The Book On Fred Hemmings

It’s another chapter in the life of Fred Hemmings, the former champion surfer, politician and now author, as he recounts his personal journey in the book “Local Boy, A Memoir.”

Fred Hemmings has been making waves all his life. As a water sportsman, entrepreneur, statesman and family man, his influence ripples through the community.

At age 72, he’s riding the crest of life and now has a book to share his stories and experiences, titled Local Boy, A Memoir. It is 120 pages of easy reading and chatty anecdotes about his “wondrous” childhood and “fateful” adulthood.

Surfer dude Hemmings knows it takes wind to make waves — and that it takes being Portuguese to master the convivial art of story telling.

“I have a lot of fun in my life being Portuguese,” he writes in the opening chapter. “Hawai‘i is unique in so many ways and one prominent way is that it is a state of ethnic minorities, in which no one group reigns supreme — unless you care to acknowledge that the Portuguese are truly God’s chosen people. Just kidding!”

References of being Portuguese pop up randomly in his book, adding spunk and levity to the personal journey.

Hemmings’ mother, Lillian Bernice Freitas Hemmings, migrated to Hawai‘i in 1883 from Madeira, Portugal. She married Brooklynite Frederick Matthew Hemmings Sr. (“Big Fred”) of English, Irish and Indian descent.

“I was one of six half-Portuguese children,” the author says. “But this book is not so much about me as it is about Hawai‘i.”

In his book Local Boy, A Memoir, Hemmings recalls paddling feats performed at the Outrigger Canoe Club.

Indeed, it is a delightful reflection of old and new Hawai‘i as seen by a kid who was brought up on Farmers Road in Kāhala. During Hemmings’ youth, Wai‘alae Avenue was a two-lane road that weaved its way out to Kuapā Pond and Portlock in East O‘ahu. It was the main thoroughfare from town. There was no Hawai‘i Kai.

“Where Kāhala Mall now stands was nothing but an empty field overgrown with weeds,” he recalls.

From Kāhala, the family moved to Kuli‘ou‘ou Valley, where “we had great adventures exploring Kuli‘ou‘ou and Kuapā Pond with small canoes made by bending a corrugated 4by 8(-foot) sheet of roofing material.”

Little did he know then that canoe paddling and surfing would figure prominently into his destiny as an ocean sportsman. Nor did he envision the technological advances that surfing would make years later, such as manmade wave machines and polyurethane foam boards that allow surfers to soar. Thanks to artificial waves, surfing will debut as an Olympic event in 2020 at Tokyo.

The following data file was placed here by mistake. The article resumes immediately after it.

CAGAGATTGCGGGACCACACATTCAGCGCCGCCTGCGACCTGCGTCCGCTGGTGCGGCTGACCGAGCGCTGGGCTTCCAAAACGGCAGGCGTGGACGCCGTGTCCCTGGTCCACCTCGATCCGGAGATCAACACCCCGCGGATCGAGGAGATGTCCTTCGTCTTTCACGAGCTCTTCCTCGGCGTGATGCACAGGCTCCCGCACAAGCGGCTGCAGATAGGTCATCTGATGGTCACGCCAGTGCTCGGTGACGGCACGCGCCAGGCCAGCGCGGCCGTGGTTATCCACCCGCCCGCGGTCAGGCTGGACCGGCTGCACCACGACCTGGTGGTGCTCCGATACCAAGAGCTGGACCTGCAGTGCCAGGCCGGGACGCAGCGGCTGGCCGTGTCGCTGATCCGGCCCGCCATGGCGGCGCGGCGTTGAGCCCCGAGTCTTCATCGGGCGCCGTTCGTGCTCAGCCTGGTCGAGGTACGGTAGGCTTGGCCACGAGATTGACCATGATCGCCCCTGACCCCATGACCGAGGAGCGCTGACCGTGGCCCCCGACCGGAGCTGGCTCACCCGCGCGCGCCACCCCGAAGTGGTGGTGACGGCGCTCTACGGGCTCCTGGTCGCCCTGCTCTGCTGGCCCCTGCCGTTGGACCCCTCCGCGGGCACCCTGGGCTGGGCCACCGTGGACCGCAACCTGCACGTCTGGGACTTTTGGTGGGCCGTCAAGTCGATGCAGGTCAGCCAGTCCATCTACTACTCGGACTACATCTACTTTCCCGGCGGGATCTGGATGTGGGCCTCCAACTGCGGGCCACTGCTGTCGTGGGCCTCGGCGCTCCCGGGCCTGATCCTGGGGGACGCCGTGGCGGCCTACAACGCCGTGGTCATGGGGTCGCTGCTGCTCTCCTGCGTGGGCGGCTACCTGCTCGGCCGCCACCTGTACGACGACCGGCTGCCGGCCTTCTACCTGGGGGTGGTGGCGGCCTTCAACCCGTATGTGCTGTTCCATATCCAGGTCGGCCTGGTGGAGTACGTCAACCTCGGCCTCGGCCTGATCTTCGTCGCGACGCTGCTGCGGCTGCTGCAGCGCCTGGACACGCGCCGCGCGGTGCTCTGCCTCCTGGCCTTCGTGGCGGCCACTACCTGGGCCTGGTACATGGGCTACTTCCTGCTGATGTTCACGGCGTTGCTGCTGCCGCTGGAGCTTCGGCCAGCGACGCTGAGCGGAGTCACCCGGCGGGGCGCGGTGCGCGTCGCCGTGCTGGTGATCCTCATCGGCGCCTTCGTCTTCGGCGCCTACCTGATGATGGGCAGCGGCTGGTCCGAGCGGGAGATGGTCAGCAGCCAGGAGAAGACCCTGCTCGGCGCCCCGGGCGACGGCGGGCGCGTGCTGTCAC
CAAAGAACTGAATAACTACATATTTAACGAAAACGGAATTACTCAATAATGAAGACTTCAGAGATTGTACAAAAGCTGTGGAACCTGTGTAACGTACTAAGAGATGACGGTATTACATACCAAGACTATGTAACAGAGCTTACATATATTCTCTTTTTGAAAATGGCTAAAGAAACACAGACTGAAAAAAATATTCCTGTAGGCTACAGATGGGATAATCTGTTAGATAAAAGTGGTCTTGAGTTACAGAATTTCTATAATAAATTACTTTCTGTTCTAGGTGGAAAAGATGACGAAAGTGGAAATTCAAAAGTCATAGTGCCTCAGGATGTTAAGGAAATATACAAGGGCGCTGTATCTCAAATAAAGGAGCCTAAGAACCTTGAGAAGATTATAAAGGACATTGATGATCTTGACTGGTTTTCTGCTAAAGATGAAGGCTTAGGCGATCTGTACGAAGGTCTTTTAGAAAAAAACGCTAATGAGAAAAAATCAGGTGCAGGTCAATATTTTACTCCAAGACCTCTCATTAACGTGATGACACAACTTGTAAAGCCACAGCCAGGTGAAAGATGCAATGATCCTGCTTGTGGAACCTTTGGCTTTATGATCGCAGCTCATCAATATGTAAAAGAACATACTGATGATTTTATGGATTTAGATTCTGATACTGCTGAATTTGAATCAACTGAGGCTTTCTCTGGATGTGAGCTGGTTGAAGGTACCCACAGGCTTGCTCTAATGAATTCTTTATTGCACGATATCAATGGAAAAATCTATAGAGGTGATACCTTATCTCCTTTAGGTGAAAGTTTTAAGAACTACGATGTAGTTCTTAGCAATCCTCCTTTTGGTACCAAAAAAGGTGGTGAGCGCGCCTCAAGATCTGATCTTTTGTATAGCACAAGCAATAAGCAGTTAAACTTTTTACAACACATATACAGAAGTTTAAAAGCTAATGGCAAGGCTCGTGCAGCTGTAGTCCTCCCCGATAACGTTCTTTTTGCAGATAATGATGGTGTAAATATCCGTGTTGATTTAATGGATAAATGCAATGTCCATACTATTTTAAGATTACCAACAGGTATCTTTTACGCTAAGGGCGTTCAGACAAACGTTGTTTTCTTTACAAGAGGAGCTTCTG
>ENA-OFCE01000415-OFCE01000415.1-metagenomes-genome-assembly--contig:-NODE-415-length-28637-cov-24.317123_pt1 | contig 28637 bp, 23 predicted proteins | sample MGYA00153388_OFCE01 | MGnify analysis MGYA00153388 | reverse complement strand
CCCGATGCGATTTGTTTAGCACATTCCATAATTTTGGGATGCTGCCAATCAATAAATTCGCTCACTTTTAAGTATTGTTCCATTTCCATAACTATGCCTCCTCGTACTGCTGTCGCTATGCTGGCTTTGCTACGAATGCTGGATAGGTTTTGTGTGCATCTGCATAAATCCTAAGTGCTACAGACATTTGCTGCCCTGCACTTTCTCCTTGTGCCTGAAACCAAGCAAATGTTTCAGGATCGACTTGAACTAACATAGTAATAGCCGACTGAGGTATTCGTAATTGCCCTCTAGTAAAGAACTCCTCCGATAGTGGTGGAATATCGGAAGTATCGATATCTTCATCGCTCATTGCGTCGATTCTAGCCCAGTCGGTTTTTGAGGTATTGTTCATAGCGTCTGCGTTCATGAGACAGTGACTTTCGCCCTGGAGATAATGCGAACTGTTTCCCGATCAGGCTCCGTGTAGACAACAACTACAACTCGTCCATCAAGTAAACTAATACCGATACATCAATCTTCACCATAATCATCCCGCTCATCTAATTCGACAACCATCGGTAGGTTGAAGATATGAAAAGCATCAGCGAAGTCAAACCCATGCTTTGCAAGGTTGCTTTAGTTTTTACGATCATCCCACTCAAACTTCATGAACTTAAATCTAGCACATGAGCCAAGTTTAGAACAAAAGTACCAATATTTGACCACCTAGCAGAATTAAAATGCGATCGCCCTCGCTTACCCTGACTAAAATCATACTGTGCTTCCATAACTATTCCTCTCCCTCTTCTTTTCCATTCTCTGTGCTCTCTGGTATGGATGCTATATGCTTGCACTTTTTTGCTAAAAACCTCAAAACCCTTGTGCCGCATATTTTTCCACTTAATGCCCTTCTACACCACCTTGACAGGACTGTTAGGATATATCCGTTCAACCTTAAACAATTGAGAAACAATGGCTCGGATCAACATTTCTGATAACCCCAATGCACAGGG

Yes, little ripples become big waves.


Hemmings and his siblings studied at Catholic schools until the sixth grade, then went on financial scholarships to Punahou.

“Punahou is a real blessing to Hawai‘i,” he says. “It plants the seeds of some great people.”

Among them was a legendary Punahou quarterback in the ILH championship game against Kamehameha at Honolulu Stadium in 1964.

“My claim to fame in football was centering the ball to one of the greatest ILH players of all time, Charlie Wedemeyer,” Hemmings says proudly.

“With fondness I remember all our coaches — Ralph Martinso, Dave Eldredge, Chubby Vicens and the indomitable Charley Ane. Coach Ane taught his boys some of life’s toughest lessons that cannot be learned in a classroom — that is, how to win humbly and, maybe more important, how to lose gracefully,” Hemmings reflects.

An avid water sportsman, Hemmings, 72, still fi nds the time to enjoy one of his favorite pastimes: canoe paddling.

Those values would carry over to professional pursuits in sports, broadcasting, politics and business.

Hemmings’ memoirs include vivid accounts of canoe paddling feats at the Outrigger Canoe Club, endearing friendships with famed Waikīkī beachboys led by Olympian Duke Kahanamoku, winning the Mākaha International Surfing Championship four times as well as the World Surfing Championship title in 1968, establishing surfing as a professional sport with the founding of the Pipeline Masters in 1971, and competing in the most rigorous sport of them all: politics.


In the chapter titled “Politics Is Not a Dirty Word,” Hemmings recounts his demanding yet exhilarating ride through government service.